Why Syfy’s ‘Chucky’ Will Dive Into Charles Lee Ray’s Origin Story

·3-min read

When “Chucky” comes to Syfy as a dramatic horror series, the new arm of the franchise will dive into the backstory of Charles Lee Ray, aka the titular doll’s human form who was also known as the Lakeshore Strangler (despite not actually choosing strangulation as his method or murder).

“Exploring Charles Lee Ray’s origins has been something that the fans have wanted to see, literally for decades now, and one of the reasons I was excited about bringing the franchise into television was because having so much storytelling real estate — eight hours of ‘Chucky’ — will provide it such a great opportunity for exploring that stuff,” creator and showrunner Don Mancini said during a Television Critics Assn. press tour panel for the show.

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In addition to going back in time with Charles Lee Ray (including showing his first kill), the show will also feature the evolution of him as Chucky, who gets brought into the home of teenage Jake (Zackary Arthur), becoming Jake’s new “best friend until the end.” Naturally, that means Chucky will begin to target those who are harming Jake, whether physically or emotionally or both. The series, Mancini said, uses Chucky as a “metaphor for bullying,” focusing on the doll himself as the ultimate bully.

Mancini was adamant that the show would “be able to retain all of the aspects of the franchise that the fans love — one of which is the gore, the other of which, of course, is Chucky’s propensity for dropping f-bombs.” The series will air on cabler Syfy, which he said did not require compromise on that vision. However, he noted that Chucky’s first kill in the series was deliberately a gore-less one “because Jake said, ‘I can’t stand the sight of blood.’ So, Chucky accommodates his new friend to the end by committing a bloodless murder. I thought that’s Chucky’s idea of being thoughtful.”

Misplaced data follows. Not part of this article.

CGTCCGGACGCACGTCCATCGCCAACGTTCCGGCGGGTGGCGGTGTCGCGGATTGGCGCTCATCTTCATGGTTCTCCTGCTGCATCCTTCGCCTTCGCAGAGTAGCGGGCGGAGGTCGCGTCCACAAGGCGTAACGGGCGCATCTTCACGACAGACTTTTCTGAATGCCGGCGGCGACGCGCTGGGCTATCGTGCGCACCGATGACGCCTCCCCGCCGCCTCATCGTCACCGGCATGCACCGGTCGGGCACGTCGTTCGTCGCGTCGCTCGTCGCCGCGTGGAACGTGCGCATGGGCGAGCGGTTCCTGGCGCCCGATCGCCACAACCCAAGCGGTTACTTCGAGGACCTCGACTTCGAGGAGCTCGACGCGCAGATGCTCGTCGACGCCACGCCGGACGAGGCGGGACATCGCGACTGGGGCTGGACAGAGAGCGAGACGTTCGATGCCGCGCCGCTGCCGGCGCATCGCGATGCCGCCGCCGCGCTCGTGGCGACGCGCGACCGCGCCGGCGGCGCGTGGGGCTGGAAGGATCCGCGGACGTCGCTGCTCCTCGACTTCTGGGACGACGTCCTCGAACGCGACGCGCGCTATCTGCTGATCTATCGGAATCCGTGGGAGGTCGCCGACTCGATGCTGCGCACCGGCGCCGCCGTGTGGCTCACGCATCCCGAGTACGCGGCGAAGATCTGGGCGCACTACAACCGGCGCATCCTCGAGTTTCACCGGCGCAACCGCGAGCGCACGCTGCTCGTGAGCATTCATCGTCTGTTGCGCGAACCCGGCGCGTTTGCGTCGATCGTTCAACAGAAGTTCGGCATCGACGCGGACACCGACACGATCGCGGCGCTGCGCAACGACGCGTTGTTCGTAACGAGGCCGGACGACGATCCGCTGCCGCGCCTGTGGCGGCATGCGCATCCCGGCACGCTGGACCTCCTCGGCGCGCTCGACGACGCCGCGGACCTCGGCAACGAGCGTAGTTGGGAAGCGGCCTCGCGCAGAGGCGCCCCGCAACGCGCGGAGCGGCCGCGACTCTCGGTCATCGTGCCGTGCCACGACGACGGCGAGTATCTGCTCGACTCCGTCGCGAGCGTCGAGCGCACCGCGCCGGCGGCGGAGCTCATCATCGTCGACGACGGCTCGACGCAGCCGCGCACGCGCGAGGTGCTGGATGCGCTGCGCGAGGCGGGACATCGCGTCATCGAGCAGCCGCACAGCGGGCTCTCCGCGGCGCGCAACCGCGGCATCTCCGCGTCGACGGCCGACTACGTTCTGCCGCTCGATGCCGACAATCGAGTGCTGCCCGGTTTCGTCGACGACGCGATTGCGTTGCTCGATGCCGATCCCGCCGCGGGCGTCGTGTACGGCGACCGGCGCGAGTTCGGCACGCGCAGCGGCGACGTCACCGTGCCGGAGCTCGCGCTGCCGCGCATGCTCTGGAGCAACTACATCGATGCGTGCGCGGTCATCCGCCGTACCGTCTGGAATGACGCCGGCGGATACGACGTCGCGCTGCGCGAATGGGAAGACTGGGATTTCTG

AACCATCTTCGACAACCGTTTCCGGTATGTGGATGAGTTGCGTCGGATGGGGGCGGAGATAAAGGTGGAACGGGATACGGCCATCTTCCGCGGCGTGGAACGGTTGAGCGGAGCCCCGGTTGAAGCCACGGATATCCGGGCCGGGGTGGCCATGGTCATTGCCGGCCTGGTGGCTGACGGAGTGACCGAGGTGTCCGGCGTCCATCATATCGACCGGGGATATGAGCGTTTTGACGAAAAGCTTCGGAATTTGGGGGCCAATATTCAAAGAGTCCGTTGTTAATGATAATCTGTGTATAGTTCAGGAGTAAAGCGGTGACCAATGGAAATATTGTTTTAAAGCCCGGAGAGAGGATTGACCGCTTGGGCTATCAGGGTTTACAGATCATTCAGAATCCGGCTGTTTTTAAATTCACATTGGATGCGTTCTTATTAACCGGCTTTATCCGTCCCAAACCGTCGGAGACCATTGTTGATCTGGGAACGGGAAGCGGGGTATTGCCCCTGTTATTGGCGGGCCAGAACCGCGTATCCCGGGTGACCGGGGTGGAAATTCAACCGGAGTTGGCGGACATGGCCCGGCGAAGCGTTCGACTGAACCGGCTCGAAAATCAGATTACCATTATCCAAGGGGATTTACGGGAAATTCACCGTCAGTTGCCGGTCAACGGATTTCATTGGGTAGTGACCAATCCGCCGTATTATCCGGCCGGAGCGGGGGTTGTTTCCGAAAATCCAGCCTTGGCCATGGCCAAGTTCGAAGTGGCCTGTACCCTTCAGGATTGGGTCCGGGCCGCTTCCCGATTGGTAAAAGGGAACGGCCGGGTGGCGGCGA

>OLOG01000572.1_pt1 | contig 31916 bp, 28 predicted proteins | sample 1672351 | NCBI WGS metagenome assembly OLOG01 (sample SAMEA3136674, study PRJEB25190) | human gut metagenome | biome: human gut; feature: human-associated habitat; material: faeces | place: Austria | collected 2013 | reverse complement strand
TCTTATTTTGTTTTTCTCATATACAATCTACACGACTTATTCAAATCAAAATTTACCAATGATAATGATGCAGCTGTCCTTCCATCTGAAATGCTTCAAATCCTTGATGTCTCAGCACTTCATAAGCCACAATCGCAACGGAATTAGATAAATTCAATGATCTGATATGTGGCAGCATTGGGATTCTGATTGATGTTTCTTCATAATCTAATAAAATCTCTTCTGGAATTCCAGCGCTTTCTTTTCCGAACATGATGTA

In addition to Arthur, “Chucky” stars many actors new to the franchise, including Devon Sawa, Bjorgvin Arnarson, Teo Briones and Alyvia Alyn Lind. But Brad Dourif is back as the voice of Chucky, Fiona Dourif will return as Nica Pierce, Christine Elise will return as Kyle, Alex Vincent will return as Andy Barclay, and Jennifer Tilly will also be reprising her role of Tiffany Valentine aka Charles Lee Ray’s girlfriend and the Bride of Chucky. Tilly said she doesn’t “show up until halfway through,” though.

“Of course my worry was dying on the show because both of my characters are giant assholes,” Sawa said about playing twins, Jake’s father and his uncle. “You hope for the best death scene possible.”

Added Mancini: “We also have a habit of bringing actors back in different roles from movie to movie. We were doing that before Ryan Murphy started doing that with the repertory company he puts together on ‘American Horror Story,’ so even if someone dies, they can come back in another role. I started doing that with Jennifer back in the ’90s: she first played Tiffany, she got killed twice — actually she got killed first as a human, then as a doll and bringing her back in four successive movies and now eight hours of TV.”

The “Chucky” series was announced as in the works in January 2019. Six months later a new film premiered — a reboot of “Child’s Play,” which had Mark Hamill voicing Chucky. Although it was based on Mancini’s previous work, he was not involved in it, either. Tilly noted this new film did put a “crimp in things a little bit” for the series because suddenly there was a question about where the show, which was already being worked on, would belong in the overall universe. But she said, “They came out with New Coke and everyone liked Coke Classic better, so they bought back the Old Coke and now they call it a Coke Classic. I think it’s a similar thing.”

“Chucky” premieres Oct. 12 at 10 p.m. on Syfy.

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